University of Georgia

Dorothy Carter: Building better teams through psychology

Photography By Dorothy Kozlowski
University of Georgia researcher Dorothy Carter teaches class

Dorothy Carter spends her days developing strategies that can help astronauts prepare for missions to Mars, assist military leaders in maximizing their troops’ performance, and coach corporate leaders to optimize organizational plans.

It’s not what she thought she would be doing in the early 2000s when she was a professional dancer for a ballet company in Ohio.

But, her long-range future was limited, she realized then.

“There was no real long-term career path, so I thought I should probably go to college,” said Carter, assistant professor of psychology in the Franklin College of Arts and Sciences.

Now an industrial-organizational psychologist, Carter directs UGA’s Leadership, Innovation, Networks and Collaboration Laboratory, which seeks to uncover factors that enable groups to tackle complex challenges.

“Industrial-organizational psychology is the application of the psychological principles and understanding of humans in the workplace,” Carter said.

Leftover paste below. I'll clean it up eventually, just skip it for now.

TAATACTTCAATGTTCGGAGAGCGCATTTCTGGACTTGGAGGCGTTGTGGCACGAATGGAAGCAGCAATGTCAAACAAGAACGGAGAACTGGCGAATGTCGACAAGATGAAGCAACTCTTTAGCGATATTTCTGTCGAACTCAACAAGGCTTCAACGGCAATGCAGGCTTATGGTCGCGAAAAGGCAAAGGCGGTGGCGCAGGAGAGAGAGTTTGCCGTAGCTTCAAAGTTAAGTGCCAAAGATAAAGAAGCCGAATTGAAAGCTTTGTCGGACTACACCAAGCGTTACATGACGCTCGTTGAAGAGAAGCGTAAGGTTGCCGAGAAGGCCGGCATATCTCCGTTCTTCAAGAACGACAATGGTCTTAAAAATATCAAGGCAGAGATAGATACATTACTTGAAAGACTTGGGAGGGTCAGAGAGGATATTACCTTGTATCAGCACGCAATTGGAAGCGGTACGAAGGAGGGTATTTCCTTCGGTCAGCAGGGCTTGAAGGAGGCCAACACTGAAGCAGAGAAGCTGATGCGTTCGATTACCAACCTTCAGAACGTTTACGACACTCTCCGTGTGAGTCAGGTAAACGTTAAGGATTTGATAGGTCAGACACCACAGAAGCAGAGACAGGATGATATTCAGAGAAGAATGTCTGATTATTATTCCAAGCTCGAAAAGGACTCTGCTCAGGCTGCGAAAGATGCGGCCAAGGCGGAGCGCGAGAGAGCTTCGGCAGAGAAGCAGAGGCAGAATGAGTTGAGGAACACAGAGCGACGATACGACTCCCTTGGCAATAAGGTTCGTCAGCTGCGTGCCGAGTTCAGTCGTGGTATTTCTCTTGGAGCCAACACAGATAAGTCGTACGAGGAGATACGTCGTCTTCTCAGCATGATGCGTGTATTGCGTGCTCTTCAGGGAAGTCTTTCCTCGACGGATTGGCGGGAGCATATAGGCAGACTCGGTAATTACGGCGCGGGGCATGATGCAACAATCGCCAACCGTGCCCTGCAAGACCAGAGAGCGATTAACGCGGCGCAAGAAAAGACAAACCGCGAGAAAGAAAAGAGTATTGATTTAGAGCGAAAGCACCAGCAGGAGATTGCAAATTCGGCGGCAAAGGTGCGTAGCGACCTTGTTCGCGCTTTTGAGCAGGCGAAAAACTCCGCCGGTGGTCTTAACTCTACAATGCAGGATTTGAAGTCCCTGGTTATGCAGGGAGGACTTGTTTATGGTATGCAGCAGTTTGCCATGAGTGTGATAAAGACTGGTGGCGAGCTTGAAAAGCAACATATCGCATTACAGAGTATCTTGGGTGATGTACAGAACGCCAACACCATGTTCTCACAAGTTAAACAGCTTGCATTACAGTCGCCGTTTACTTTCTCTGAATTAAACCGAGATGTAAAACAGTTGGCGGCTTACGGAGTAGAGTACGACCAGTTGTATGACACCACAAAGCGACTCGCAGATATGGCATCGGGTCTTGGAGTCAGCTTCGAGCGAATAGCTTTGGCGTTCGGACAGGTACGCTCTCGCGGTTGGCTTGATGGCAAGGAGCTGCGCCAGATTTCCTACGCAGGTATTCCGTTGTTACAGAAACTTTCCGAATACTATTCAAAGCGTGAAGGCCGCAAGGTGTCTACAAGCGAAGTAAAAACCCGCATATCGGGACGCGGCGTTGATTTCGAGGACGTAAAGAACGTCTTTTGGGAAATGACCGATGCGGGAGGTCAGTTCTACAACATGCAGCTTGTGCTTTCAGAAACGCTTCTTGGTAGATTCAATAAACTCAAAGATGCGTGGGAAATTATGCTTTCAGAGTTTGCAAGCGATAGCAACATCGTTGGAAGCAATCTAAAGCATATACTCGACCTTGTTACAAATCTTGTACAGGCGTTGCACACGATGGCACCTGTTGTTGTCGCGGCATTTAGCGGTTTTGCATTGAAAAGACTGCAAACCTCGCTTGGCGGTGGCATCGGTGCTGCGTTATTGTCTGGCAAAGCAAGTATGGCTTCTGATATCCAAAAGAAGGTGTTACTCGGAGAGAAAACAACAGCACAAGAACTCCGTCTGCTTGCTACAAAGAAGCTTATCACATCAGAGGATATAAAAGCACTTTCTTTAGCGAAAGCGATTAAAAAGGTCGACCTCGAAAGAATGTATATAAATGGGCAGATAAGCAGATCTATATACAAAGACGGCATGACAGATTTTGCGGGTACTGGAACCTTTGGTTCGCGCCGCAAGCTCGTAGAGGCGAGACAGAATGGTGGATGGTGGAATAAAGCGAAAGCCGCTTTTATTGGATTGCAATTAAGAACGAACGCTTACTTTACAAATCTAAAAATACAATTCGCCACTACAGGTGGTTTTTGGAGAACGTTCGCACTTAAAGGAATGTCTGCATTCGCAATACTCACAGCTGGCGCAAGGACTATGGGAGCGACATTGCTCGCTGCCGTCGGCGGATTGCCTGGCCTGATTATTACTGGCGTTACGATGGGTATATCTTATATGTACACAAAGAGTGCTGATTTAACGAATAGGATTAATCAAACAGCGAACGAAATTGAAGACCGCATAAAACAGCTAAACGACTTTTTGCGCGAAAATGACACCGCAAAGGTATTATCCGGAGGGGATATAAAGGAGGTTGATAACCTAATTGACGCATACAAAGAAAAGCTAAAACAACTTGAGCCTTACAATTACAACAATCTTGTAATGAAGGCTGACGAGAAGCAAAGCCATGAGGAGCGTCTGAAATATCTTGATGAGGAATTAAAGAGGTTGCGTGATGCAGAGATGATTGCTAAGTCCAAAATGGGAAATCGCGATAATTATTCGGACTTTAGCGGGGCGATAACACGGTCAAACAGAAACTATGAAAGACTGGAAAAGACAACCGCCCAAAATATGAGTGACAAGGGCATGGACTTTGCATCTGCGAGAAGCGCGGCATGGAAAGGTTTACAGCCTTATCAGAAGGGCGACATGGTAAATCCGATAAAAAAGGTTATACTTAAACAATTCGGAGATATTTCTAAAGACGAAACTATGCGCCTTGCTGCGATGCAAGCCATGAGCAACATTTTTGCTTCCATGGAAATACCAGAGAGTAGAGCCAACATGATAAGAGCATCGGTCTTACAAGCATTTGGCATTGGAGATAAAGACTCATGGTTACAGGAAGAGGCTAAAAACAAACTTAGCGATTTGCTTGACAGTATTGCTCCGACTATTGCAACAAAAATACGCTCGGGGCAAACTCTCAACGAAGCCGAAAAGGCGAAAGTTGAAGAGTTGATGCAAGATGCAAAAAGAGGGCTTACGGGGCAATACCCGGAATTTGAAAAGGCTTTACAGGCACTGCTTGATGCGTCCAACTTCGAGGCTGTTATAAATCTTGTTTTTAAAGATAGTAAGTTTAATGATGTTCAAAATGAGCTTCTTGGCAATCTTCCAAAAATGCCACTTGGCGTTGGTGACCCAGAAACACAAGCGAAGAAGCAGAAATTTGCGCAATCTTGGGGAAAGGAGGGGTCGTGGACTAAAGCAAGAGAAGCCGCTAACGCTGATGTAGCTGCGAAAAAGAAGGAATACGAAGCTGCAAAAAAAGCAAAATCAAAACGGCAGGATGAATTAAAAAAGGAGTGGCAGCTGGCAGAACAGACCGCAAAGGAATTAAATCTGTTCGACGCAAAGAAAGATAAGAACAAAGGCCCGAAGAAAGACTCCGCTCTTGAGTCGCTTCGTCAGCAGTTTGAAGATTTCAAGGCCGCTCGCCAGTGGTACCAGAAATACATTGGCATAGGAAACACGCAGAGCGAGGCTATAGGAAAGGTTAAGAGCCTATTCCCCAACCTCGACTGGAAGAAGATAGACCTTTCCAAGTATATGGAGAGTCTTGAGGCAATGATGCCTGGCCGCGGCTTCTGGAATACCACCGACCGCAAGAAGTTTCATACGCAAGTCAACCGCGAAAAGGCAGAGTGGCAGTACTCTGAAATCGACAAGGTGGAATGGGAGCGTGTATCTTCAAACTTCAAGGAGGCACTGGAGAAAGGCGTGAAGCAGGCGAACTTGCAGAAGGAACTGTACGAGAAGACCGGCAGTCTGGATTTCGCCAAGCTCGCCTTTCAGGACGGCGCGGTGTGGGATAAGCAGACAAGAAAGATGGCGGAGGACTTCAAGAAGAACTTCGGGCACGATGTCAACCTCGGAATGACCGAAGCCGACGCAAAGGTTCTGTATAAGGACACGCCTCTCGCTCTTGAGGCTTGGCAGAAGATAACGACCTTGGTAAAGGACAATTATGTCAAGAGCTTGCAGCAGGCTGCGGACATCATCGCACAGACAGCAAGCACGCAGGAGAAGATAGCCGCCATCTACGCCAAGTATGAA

Her research on team dynamics and leadership earned her UGA’s 2020 Charles B. Knapp Early Career Scholar Award in recognition of her potential impact in the social and behavioral sciences. She currently has research grants from NASA, the U.S. Army Research Institute, the National Science Foundation and the National Institutes of Health.

“My research is focused on leadership and team collaboration on a large scale. We investigate what makes multiple groups work together effectively as part of large interdependent systems,” Carter said. “A lot of our greatest challenges as a society require that kind of large-scale collaboration, but it often goes against what we are naturally built to do as humans. We tend to form our clubs and stick with them and don’t really collaborate across boundaries. My research focuses on that basic idea of leadership and large-scale collaboration across different contexts.”

Carter took the long road to finding her long-term career track. Her father was a systems analyst and mathematician, while her mother was a writer and educational testing center coordinator. Carter, having taken ballet classes since pre-school, wanted to be a dancer. She was good enough to dance for several years with ballet companies from Texas to Colorado to Ohio.

In 2005, after deciding she needed to change careers, Carter took full advantage of Wright State University’s open-door enrollment policy, and the educational pieces quickly fell into place. She became interested in psychology “because it is applicable to literally everything we do,” while also pursuing a business management minor inspired by her struggles to manage a team of young employees at an ice cream store while putting herself through college.

“Through mentoring from some really excellent professors, I realized there was a field of I-O psychology that kind of merges those two interests in psychology and business management,” said Carter, who came to UGA in fall 2015 shortly before completing her Ph.D. in I-O psychology at Georgia Tech in spring 2016.